William Hamilton Gibson
(October 5, 1850 - July 16, 1896) was an American
The United States of America is a federal constitutional republic comprising fifty states and a federal district...
illustrator, author and naturalist.
Gibson was born in Sandy Hook, Connecticut, of an old, distinguished New England family; one of his great-great-grandfathers was the jurist Richard Dana (1699–1772), who was the great-grandfather of the famous author Richard Henry Dana, Jr.
Richard Henry Dana Jr. was an American lawyer and politician from Massachusetts, a descendant of an eminent colonial family who gained renown as the author of the American classic, the memoir Two Years Before the Mast...
The financial failure and in 1868 the death of Gibson's father, a New York broker, put an end to his studies in the Brooklyn Polytechnic Institute and made it necessary for him to earn his own living. From the life insurance
Life insurance is a contract between an insurance policy holder and an insurer, where the insurer promises to pay a designated beneficiary a sum of money upon the death of the insured person. Depending on the contract, other events such as terminal illness or critical illness may also trigger...
business, in Brooklyn
Brooklyn is the most populous of New York City's five boroughs, with nearly 2.6 million residents, and the second-largest in area. Since 1896, Brooklyn has had the same boundaries as Kings County, which is now the most populous county in New York State and the second-most densely populated...
, he soon turned to the study of natural history
Natural history is the scientific research of plants or animals, leaning more towards observational rather than experimental methods of study, and encompasses more research published in magazines than in academic journals. Grouped among the natural sciences, natural history is the systematic study...
and illustration, he had sketched flowers and insects when he was only eight years old, had long been interested in botany and entomology, and had acquired great skill in making faux flowers. His first drawings, of a technical character, were published in 1870.
He rapidly became an expert illustrator and a remarkably able wood-engraver, while he also drew on stone with great success. He drew for The American Agriculturist
, Hearth and Home
, and Appletons American Cyclopaedia
The New American Cyclopedia was a 16-volume encyclopedia created and published by D. Appleton & Company of New York over the years 1857 to 1866. Its primary editors were George Ripley and Charles A. Dana....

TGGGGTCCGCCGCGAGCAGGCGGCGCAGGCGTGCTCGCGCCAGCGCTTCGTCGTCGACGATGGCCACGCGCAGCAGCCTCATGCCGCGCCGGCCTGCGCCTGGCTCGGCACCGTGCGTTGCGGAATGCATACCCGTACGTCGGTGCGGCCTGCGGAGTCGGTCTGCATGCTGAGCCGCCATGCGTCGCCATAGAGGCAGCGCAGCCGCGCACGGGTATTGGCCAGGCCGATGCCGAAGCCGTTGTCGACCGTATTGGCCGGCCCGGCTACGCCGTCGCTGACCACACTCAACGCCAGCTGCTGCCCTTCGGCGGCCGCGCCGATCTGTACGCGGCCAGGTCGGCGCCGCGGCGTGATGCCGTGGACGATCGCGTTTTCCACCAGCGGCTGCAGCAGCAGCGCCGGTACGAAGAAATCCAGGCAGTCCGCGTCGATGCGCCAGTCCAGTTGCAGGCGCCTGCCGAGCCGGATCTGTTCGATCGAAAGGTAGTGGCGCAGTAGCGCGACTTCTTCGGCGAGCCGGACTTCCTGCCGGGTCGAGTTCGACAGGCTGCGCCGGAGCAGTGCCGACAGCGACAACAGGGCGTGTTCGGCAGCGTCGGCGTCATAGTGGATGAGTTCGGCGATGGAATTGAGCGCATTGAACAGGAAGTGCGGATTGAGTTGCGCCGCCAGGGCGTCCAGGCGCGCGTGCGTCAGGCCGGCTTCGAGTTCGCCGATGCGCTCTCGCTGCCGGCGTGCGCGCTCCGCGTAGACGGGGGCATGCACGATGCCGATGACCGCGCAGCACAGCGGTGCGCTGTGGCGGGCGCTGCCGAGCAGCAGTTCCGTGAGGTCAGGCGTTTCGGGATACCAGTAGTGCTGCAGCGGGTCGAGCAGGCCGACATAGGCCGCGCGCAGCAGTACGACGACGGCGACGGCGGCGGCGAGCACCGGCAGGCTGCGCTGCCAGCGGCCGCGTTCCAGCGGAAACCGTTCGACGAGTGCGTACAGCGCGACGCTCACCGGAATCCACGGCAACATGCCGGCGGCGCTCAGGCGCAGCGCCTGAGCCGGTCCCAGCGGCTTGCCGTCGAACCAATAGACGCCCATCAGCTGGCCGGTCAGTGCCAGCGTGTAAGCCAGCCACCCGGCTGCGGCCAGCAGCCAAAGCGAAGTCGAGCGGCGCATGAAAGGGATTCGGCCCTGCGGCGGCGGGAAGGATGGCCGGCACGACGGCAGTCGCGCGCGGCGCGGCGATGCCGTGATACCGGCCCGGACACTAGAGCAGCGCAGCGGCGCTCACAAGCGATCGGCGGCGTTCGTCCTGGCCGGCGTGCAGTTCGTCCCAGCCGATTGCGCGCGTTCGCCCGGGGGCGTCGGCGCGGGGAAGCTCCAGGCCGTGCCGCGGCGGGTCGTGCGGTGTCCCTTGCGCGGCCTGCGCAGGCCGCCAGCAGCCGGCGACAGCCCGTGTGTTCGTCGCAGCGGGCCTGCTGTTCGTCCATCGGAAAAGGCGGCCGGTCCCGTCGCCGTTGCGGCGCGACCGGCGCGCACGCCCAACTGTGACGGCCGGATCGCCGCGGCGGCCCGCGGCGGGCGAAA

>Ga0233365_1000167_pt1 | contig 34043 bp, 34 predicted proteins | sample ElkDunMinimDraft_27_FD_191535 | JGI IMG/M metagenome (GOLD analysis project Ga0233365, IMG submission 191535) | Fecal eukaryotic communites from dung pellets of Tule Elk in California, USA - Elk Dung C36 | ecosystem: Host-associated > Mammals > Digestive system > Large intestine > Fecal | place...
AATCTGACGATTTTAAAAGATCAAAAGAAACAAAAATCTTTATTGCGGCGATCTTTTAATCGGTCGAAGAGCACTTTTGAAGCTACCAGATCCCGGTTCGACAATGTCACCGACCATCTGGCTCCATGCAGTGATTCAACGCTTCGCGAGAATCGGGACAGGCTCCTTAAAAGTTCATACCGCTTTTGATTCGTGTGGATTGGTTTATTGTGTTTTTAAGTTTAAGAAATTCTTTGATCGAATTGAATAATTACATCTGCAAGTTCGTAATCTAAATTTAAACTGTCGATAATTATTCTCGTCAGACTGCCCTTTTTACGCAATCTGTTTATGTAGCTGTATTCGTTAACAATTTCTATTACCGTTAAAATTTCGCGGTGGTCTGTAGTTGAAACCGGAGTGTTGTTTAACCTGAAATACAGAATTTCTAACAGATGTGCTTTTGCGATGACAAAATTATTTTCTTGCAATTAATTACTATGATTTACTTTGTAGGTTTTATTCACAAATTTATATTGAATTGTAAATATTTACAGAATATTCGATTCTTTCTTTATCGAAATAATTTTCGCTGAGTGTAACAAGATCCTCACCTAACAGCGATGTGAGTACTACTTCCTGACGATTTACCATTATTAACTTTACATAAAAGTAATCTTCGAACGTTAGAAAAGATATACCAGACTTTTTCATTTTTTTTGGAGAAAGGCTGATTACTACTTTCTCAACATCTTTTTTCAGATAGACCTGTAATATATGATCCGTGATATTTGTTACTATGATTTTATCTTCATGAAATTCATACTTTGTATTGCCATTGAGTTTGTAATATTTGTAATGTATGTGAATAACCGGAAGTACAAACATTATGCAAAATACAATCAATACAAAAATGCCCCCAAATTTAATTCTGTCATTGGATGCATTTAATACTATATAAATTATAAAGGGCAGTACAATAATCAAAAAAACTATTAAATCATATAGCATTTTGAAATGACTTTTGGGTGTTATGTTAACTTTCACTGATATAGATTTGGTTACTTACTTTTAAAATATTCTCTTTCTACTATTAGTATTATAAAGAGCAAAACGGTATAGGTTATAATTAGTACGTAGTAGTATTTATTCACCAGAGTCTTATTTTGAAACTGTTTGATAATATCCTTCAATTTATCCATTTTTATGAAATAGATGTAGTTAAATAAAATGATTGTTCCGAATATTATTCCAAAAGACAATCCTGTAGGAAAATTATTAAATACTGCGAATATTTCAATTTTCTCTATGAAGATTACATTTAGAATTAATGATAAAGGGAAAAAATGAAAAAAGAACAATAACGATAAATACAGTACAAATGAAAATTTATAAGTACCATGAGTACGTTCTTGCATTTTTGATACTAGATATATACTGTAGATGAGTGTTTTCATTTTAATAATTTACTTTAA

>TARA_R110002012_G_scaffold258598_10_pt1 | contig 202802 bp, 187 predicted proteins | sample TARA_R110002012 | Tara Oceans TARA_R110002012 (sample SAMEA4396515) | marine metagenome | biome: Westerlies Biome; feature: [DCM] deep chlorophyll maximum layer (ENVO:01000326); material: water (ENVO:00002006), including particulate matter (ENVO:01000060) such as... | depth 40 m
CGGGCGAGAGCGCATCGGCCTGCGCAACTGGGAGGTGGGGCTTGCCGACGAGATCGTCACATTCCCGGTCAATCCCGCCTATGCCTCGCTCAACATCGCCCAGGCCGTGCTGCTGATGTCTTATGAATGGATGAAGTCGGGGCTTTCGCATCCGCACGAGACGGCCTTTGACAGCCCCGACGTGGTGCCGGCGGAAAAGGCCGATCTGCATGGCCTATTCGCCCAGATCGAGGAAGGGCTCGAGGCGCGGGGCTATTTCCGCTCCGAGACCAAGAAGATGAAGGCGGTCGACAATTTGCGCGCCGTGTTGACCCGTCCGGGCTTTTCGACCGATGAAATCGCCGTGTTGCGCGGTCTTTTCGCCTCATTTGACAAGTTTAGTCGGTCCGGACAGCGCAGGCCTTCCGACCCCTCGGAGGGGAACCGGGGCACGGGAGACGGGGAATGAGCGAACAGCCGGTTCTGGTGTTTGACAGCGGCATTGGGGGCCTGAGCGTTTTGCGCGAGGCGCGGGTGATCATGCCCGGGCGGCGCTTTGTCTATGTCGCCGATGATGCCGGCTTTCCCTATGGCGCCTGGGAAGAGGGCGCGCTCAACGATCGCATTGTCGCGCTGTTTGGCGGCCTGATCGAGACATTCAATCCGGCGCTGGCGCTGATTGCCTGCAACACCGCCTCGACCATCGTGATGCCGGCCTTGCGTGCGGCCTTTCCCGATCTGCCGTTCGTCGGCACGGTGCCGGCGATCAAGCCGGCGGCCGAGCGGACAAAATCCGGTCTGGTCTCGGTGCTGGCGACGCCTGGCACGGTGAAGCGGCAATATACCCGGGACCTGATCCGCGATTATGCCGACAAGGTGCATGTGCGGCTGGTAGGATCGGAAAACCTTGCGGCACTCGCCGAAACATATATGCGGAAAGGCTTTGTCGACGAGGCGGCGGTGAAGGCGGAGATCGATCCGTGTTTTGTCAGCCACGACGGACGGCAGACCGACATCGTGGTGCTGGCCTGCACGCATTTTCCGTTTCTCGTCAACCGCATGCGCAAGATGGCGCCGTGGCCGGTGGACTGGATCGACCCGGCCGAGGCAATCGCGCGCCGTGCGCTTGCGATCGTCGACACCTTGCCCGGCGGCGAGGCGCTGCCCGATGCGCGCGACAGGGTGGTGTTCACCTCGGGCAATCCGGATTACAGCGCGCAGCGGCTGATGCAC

; for The Youth's Companion
and St Nicholas
St. Nicholas Magazine was a popular children's magazine, founded by Scribner's in 1873. The first editor was Mary Mapes Dodge, who continued her association with the magazine until her death in 1905. Dodge published work by the country's best writers, including Louisa May Alcott, Francis Hodgson...
; and then for various Harper publications, especially Harper's Monthly
magazine, where his illustrations first gained popularity. He died of apoplexy
Apoplexy is a medical term, which can be used to describe 'bleeding' in a stroke . Without further specification, it is rather outdated in use. Today it is used only for specific conditions, such as pituitary apoplexy and ovarian apoplexy. In common speech, it is used non-medically to mean a state...
, brought on by overwork at Washington, Connecticut
Washington is a rural town in Litchfield County, Connecticut, in the New England region of the United States. The population was 3,596 at the 2000 census. Washington is known for its picturesque countryside, historic architecture, and active civic and cultural life...
, where he had had a summer studio, and where in a great boulder is inset a relief portrait of him by H. K. Bush-Brown
Henry Kirke Bush-Brown was an American sculptor and the adopted nephew of sculptor Henry Kirke Brown. He was raised in Newburgh, New York and attended the National Academy of Design in New York City....
. He was an expert photographer, and his drawings had a nearly photographic and almost microscopic accuracy of detail which slightly lessened their artistic value, as a poetic and sometimes humorous quality somewhat detracted from their scientific worth. Gibson was perfectly at home in black-and-white, but rarely (and feebly) used colors. He was a popular writer and lecturer on natural history.
Gibson illustrated S. A. Drake's In the Heart of the White Mountains
, C. D. Warner
Charles Dudley Warner was an American essayist, novelist, and friend of Mark Twain, with whom he co-authored the novel The Gilded Age: A Tale of Today.-Biography:...
's New South
, and E. P. Roe
-Biography:Edward Payson Roe was born in Moodna, Orange County, New York. He studied at Williams College and at Auburn Theological Seminary. In 1862 He became chaplain of the Second New York Cavalry, U.S.V., and in 1864 chaplain of Hampton Hospital, in Virginia. In 1866-74 he was pastor of the...
's Nature's Serial Story
; and his own books, The Complete American Trapper
(1876; revised, 1880, as Camp Life in the Woods
); Pastoral Days: or, Memories of a New England Year
(1880); Highways and Byways
(1882); Happy Hunting Grounds
(1886); Strolls by Starlight and Sunshine
(1890); Sharp Eyes: a Rambler's Calendar
(1891); Our Edible Mushrooms and Toadstools
(1895); Eye Spy: Afield with Nature among Flowers and Animate Things
(1897); and My Studio Neighbours
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